The best book I have ever read. That is no exaggeration. The book is a polished, intense masterpiece of epic fantasy.
The characters are fantastic. The plot is intricate. The world is suitably epic.
The premise of the book is simple: 'What if the Dark Lord won?' From that Sanderson has crafted a unique, engaging story full of intrigue, treachery, deception, and politics.
This book is my first in the Epic Fantasy genre. I have read a lot of fantasy but none in the Epic sub-genre. If you can't tell already, I am thrilled to have entered the sub-genre with this book.
Sanderson is perhaps best known for is complex magic systems with rules that determine how the whole thing works. The magic system used is known as Allomancy; users burn metals, and their alloys, to produce different affects.
For example burning Iron allows one to Pull on nearby metals. Burning Steel, an alloy of Iron, allows one to Push on nearby metals. The affect of this pushing and pulling allows them to send metal flying around the room making for the best fight sequence I have ever seen. I say 'seen' intentionally - the fight sequences are so well written it feels like you have just watched it live with the addition of feeling the emotion of the character.
Every metal either pushes or pulls on something and is either internal or external. A pure metal (Iron, Tin, Zinc, or Copper) Pulls and the metal's alloy Pushes. An internal metal affects the user and an external metal affects something outside of the user. In the example above Iron Pulls, Steel pushes and they are both external metals.
However, not everyone can burn metals. Those that can are called Mistings or Mistborns. A Misting can burn one metal only. They may be able to burn Tin (which enhances senses), in which case they are known as a Tineye. If the Misting burns another metal they will be sick and the magic won't happen. For the record a Misting who can burn Tin's alloy, Pewter, is known as either a Thug or Pewterarm and has enhanced strength.
Mistborn's are people who can burn all the metals making them very powerful indeed. They seem to be more common in the nobility than the skaa (people enslaved by nobility). Without giving too much away you encounter a few Mistborns in the novel, but many more Mistings.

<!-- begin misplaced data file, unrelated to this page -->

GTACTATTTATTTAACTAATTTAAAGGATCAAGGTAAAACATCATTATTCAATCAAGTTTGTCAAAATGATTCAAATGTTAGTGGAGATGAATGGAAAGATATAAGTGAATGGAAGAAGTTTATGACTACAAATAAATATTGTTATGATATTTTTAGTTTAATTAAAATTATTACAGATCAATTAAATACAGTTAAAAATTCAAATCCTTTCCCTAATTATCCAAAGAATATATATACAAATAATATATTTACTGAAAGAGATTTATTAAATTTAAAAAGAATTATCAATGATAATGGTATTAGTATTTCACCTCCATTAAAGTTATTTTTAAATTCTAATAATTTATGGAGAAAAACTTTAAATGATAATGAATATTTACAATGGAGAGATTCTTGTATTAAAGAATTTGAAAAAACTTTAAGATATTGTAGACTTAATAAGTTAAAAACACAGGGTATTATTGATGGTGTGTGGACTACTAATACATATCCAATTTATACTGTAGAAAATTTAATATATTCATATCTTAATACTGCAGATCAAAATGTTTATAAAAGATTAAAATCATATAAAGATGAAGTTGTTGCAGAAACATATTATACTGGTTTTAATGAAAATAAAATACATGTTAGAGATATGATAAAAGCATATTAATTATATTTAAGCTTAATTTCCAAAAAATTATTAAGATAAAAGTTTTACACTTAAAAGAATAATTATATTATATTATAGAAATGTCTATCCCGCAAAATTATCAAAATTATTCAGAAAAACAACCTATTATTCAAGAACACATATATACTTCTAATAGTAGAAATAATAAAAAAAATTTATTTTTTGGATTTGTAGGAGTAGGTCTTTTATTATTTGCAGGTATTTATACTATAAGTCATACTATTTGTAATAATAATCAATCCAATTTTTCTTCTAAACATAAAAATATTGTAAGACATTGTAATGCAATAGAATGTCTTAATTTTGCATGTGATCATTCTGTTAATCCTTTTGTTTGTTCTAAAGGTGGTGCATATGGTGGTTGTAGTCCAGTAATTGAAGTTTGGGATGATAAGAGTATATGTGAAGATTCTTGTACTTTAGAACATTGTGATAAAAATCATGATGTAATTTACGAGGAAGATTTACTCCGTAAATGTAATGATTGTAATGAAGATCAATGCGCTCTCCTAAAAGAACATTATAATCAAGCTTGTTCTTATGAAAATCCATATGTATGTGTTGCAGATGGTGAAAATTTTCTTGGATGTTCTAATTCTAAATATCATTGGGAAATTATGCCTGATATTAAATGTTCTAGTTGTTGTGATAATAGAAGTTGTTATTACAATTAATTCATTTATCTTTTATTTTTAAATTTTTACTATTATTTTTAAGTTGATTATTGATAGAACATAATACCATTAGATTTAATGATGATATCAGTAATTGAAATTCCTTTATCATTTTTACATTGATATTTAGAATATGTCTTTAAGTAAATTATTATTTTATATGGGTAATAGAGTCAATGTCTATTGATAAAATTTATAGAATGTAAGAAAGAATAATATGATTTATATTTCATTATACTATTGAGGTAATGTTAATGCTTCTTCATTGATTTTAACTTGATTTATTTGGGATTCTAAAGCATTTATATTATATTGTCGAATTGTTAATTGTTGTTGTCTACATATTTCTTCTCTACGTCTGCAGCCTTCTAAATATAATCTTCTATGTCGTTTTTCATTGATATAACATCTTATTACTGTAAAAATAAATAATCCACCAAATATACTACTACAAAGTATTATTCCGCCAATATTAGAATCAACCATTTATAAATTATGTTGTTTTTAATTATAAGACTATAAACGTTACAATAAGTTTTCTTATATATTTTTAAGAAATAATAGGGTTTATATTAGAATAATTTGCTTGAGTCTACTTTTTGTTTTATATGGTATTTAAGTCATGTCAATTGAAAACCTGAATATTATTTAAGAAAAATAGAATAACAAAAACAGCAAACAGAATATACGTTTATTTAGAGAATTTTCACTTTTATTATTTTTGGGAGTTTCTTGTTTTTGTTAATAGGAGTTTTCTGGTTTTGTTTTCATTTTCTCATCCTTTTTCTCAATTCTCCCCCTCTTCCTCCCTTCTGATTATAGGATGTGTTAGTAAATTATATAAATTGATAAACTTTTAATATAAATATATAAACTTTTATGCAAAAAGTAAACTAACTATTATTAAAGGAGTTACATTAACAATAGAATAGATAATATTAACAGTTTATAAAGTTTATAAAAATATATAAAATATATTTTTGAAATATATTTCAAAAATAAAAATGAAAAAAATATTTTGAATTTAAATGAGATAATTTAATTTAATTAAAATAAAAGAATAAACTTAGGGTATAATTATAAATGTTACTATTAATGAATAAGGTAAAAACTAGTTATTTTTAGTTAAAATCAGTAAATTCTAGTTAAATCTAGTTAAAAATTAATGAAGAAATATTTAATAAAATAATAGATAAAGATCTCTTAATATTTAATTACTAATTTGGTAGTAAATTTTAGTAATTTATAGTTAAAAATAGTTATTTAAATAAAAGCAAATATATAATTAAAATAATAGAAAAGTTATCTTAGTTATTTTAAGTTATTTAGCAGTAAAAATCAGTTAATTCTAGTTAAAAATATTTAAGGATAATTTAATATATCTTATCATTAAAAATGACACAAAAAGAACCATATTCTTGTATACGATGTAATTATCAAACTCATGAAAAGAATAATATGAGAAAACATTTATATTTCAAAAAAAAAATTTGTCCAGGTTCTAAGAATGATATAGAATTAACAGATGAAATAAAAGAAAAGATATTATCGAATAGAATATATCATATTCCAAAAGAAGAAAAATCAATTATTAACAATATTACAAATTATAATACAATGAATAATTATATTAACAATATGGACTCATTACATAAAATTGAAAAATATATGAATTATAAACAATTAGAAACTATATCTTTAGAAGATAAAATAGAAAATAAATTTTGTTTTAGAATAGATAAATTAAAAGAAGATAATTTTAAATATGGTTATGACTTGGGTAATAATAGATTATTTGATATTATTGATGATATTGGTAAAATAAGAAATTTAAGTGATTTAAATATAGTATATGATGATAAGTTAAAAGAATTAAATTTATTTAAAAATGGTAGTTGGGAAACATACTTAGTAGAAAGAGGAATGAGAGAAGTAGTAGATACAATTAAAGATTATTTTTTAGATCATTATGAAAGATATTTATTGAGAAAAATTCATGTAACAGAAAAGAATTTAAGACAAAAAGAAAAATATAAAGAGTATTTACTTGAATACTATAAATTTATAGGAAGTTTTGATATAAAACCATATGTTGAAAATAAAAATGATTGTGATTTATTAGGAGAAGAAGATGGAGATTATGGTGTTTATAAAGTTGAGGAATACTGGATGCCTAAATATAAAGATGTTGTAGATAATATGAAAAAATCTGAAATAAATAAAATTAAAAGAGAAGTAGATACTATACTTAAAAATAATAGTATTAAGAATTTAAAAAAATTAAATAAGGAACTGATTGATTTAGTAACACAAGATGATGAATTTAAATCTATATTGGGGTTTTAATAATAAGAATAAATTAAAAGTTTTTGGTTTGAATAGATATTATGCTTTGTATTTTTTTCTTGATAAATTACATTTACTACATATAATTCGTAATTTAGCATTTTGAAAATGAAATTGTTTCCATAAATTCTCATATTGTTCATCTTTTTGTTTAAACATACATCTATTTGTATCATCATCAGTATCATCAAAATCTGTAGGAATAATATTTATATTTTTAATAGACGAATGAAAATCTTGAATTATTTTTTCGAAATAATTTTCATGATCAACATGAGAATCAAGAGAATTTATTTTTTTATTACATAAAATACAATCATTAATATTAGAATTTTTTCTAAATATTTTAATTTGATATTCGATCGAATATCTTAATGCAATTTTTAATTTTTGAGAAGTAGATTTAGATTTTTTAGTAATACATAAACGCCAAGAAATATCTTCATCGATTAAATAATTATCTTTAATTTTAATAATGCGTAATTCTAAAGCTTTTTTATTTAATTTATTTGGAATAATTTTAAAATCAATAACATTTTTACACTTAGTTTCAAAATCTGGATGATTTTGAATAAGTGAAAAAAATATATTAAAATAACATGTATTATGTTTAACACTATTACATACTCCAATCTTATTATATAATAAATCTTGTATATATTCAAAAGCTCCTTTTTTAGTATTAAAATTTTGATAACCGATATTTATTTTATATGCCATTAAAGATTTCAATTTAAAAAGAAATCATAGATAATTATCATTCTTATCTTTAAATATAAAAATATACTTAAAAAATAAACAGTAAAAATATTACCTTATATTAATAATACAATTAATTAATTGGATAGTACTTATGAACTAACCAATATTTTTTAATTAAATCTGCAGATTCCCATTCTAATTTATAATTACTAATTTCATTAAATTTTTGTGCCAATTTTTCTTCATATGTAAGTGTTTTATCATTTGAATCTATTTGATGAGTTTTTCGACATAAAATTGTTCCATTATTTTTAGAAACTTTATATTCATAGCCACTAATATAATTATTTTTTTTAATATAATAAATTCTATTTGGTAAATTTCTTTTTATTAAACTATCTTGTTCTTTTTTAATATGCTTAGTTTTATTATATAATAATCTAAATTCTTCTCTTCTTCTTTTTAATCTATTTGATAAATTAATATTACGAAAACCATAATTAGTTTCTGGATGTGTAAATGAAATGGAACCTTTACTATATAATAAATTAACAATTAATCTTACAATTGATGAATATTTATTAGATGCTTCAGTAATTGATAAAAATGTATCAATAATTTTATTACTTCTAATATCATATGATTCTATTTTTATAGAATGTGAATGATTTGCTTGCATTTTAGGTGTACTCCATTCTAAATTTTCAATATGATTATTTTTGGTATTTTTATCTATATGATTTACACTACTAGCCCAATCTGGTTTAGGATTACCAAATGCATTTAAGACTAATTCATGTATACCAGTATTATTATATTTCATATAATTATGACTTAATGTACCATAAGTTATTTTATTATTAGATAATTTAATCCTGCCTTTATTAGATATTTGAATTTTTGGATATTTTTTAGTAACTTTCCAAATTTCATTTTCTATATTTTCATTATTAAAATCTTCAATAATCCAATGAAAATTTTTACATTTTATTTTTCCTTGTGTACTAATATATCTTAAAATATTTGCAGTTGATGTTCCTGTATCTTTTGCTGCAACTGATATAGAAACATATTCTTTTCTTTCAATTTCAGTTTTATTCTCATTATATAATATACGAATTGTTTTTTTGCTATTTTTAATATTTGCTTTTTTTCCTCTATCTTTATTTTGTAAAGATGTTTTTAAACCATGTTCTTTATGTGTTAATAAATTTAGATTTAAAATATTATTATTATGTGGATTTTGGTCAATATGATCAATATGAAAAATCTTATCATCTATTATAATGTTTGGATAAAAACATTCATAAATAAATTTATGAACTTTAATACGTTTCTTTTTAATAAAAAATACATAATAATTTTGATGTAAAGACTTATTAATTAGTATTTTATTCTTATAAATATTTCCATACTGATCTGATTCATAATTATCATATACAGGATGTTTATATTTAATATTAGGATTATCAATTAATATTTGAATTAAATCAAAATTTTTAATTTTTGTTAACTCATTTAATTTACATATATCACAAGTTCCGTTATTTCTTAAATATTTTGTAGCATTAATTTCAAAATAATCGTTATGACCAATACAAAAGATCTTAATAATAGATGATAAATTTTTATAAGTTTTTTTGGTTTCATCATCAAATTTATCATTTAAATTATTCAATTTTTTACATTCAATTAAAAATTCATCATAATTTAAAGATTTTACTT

The characterisation of the skaa as a group of people is excellent. They are run-down and pessimistic - not willing to believe they can overcome the centuries (or thousands - can't remember) of oppression. They dare not hope for a time where the trees had green leaves and they weren't a down-trodden lower class of slaves.
The protagonist is 'skaa street urchin', Vin. She is paranoid and constantly worries of betrayal and back-stabbing. Some say this aspect of her character is over done, but I thought it was well done. Vin does grow throughout the course of the book. Starting off as mere skaa she becomes at one with her faux-nobility façade and generally becomes more trusting of others. Sanderson shows this cleverly: changing her internal thoughts; changing the clothes she wears; altering the way she speaks, as she becomes a better reader, her dialogue becomes sharper. I'm not giving spoilers even though it may seem I'm going too deep into her character, so don't worry!
The other main character is Kelsier. Now his character is hard to explain without giving too much away so I'll be brief here. Kelsier is a fun guy who probably should take things a bit more seriously. Over the book he does mature significantly but one of his actions near the end seems out of character for a while. I don't want to ruin it, but don't worry, Sanderson is not letting the character slip.
There are a number of interesting relationships in the book. Most I cannot say without giving the game away so I'll stick with the relationship between the two main characters. At first Vin doesn't trust Kelsier (not surprising considering his entrance), but sticks with him as he holds information about Allomancy that she wants to learn.
In my opinion the Vin-Kelsier relationship is by far the most interesting as it unlocks Vin's character and subdues Kelsier's. It feels like a weird Father-Daughter relationship but with more friend like dialogue between the two. It is hard to explain without spoiling it.
The plot is very engaging. Although I would love to explain it, I am afraid you'll have to read the book to find out what it's about as I won't be able to do it justice. Suffice to say the beginning is strong, the middle is astounding, and the end is surprising.
You may read reviews saying the book sags in the middle. I found the middle the best bit. I never found myself bored whilst reading it which is a good thing. It says something that I stopped a different book half-way to read The Final Empire and now I'm finished I can't get back into this other book.
The only disappointment with the book was I had to read the big ending twice as I didn't quite understand why it was so big and amazing. The first read through made me think 'well any Mistborn could've done that', only on the second reading did I realise what made it so special. I don't think it was my reading of it that was the problem. The pacing in that end sequence was too fast for the information to sink in. Whilst reading you have to think back to other bits of information you learn throughout the book, but there just isn't enough time to do this sufficiently.
Overall I would rate this book 5 stars out of 5 for sheer amazing-ness. I will be ordering The Well of Ascension (Mistborn book 2) very soon.